Real estate investing in Italy and other foreign countries: fun or foolish?
Investing in a foreign country: an adventure or a nightmare? It can be both, and even at the same time.
I already had some experience with Dutch real estate,but when I bought a plot of land in Puglia, South Italy three years ago, I had no idea what I was getting myself into. It felt like an exciting adventure, and prices were extremely low compared to what I was used to. I dove in, even though everybody said I was crazy, I did not speak the language, did not know anybody in Italy and I had no idea of the local customs, rules, and regulations.
I started by restoring the old trullo on my land, with a neighbor. Then I built got permission to build a tiny house next to it. While staying in the nearby village, I wanted to buy a small studio to stay in and as an investment. I got the unique opportunity to buy a much bigger apartment in the most beautiful spot in the village. With another construction team and the help of my local Airbnb host, I started that massive project of restoration. Finally, I also bought that small studio that I was originally looking for.
Everything took much longer and was much more expensive than originally predicted. But in the end, it was all worth it. Check out the results: my Trullo & tiny house, the amazing Townhouse and the cute Studio.
Below you’ll find pictures and my lessons learned.
Not only applicable to Italy, but also to other foreign adventures:
It ALWAYS takes more time and money than you thought, so don’t do this on a tight budget, with your last money reserves, or with a tight deadline.
Be patient, you cannot change the system, or people
Consider it an anthropological experience
Trust the locals. They know best. The materials, the regulations, the possibilities, and the abilities of the various artisans.
Build relationships first, don’t be too direct and result based, like we Northern Europeans tend to be.
Get to know the people you work with: what are they passionate about?
Learn Italian (anyway, the local language)! And even if you do speak Italian pretty well, be prepared for most conversations among your building team to be in dialect
Find people who are used to working together. Let them select their own team of builders, plumbers, electricians, and surveyors (geometra), otherwise, it will be endless ‘finger-pointing’
If you are not physically present at the construction site, nothing will happen. They all have various projects and they only work on the ones where the owner is present and asking for their attention. Every time I went on a trip and discussed everything beforehand, when I returned nothing had been done. As soon as I started calling again, they started doing the work discussed weeks before. No matter what I tried: planning, WhatsApp reminders, this is how it went.
Nothing is done via email, Whatsapp is used sparingly. Everything is done by phone or face-to-face. Really annoying when the phone and internet reception are bad, and if you still rely on Google Translate. Get used to it!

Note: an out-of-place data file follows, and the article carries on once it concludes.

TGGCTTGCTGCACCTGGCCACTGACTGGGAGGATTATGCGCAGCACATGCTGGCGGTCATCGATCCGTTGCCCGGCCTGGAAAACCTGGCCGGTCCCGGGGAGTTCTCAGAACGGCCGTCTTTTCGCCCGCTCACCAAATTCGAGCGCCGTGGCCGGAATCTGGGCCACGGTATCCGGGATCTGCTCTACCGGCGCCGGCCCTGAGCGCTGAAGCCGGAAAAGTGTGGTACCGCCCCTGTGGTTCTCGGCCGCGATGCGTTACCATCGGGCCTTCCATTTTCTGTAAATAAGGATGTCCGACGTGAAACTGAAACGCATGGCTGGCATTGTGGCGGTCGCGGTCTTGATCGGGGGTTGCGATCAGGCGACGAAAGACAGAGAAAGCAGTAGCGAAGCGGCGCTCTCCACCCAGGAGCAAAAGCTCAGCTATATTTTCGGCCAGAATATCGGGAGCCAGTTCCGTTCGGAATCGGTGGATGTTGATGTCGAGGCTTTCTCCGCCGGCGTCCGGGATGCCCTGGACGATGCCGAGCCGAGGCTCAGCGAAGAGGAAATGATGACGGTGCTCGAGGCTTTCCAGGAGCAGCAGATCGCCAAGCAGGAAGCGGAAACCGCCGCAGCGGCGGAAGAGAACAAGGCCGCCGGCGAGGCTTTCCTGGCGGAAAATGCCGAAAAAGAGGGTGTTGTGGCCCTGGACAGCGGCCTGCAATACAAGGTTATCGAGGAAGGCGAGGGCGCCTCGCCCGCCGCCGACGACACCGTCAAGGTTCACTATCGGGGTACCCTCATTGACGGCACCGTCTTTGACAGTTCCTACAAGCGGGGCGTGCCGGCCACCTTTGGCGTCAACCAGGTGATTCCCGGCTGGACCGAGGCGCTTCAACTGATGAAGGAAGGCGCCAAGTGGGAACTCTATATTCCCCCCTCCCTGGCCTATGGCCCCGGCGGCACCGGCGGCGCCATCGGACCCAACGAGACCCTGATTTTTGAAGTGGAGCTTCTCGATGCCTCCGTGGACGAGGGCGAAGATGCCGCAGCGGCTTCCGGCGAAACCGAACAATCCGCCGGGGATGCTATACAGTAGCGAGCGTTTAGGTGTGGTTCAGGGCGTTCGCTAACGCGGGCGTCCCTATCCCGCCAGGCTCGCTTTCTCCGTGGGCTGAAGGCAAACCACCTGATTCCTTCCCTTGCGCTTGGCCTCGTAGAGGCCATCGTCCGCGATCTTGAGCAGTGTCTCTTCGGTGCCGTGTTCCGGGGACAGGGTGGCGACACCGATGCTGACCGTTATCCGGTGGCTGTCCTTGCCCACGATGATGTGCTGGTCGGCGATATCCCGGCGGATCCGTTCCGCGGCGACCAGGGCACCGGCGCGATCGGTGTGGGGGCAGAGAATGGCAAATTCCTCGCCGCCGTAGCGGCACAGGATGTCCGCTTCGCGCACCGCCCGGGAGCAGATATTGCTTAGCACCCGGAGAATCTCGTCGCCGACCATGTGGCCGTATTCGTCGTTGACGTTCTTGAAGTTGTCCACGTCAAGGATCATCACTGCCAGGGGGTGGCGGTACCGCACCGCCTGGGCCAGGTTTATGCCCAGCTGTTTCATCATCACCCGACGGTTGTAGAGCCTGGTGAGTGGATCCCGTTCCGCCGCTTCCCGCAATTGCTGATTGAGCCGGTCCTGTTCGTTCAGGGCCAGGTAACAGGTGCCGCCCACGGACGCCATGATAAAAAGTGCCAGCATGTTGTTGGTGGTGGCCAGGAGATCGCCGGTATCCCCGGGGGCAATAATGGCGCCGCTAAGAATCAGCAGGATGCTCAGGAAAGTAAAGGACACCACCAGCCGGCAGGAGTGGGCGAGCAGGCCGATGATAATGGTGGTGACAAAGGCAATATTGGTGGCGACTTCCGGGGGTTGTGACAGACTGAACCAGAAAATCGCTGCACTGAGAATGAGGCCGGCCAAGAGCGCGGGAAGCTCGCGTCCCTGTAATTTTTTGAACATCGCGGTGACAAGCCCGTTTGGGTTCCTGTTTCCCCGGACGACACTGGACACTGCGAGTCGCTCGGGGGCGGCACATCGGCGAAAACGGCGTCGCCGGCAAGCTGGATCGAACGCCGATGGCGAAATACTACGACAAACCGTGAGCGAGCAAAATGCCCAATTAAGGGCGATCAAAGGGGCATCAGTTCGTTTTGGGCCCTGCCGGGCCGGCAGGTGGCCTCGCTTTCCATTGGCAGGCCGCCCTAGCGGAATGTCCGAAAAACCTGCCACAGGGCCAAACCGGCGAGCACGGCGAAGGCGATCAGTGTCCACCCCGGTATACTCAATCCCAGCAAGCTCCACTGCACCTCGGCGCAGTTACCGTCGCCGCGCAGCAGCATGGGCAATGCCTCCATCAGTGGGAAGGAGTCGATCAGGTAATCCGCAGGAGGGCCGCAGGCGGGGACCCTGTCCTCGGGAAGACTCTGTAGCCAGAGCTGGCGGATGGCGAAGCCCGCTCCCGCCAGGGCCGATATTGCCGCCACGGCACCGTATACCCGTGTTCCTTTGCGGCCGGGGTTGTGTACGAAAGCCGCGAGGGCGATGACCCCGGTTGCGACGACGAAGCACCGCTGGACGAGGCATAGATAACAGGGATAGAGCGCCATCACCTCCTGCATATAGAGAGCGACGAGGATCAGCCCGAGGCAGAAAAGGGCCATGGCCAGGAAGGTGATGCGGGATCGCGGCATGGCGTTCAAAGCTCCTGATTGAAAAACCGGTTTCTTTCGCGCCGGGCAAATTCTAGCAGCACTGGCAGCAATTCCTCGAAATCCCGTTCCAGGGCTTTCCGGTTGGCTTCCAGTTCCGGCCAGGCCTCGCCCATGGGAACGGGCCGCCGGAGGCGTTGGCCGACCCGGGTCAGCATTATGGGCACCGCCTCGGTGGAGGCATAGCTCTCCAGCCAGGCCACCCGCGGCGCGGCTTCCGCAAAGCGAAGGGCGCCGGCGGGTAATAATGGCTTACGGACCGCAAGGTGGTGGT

Try on-site team meetings: let the working people discuss together what the next steps are, who does what, and when. Be the facilitator of those meetings.
Enjoy the results with your team. Share photos, bring gifts from your country (everybody loves Dutch ‘stroopwafel’ cookies!), and throw a party for all workers involved when the project is ready
Always ask for an estimate of extra tasks jobs or requests, so you will not be surprised at the end.
Be prepared to always be surprised in the end…
Good building skills do not always go together with planning and communication skills, and vice versa
Aks a local for help to get to know the second-hand websites
I used IKEA for basics, maisonsdumonde.it is for designing furniture, second-hand shops, markets in my village, and second-hand websites.
Try to buy locally. Going to a bathroom showroom is an experience, which takes half a day. You have to make an appointment. Displays have no prices. Instead, you walk around with a representative, who writes down everything you like. Then you sit down in an office. The rep leafs through catalogs to find the prices, then types them into the computer (!) and only then you will find out that what you chose is way too expensive. The rep will then suggest a slightly cheaper version, which is still above your budget. But by then you are tired and hungry after already sitting there for hours and you say OK, just to get it over with. Then you have to wait months for what you ordered.
You will have to visit each shop, and each collaborator multiple times. Once to get a first impression. Second time to go get the preventivo/offer. Then another time to make a downpayment. Then you have to pick up the things you ordered. (Probably several times until everything is complete…). And then go back again for the final payment.
Life lessons from construction projects
Don’t be afraid of bureaucracy. Just dive in, don’t try to understand everything, find somebody you trust to help you move forward step by step. Be patient and curious.
Don’t forget to enjoy the process! Have an espresso on the square. Get to know your neighbors, the cafes and shops around your property, and even the family of the people you work with. You don’t just invest your money, also invest your time and energy in the local community.
No matter how much you design, plan, discuss, draw, and try to control, things will turn out differently from your plans. Instead of focusing on what you intended and being frustrated when it doesn’t look exactly the same, try to focus on what there is and make the best of it. It will save you so much stress.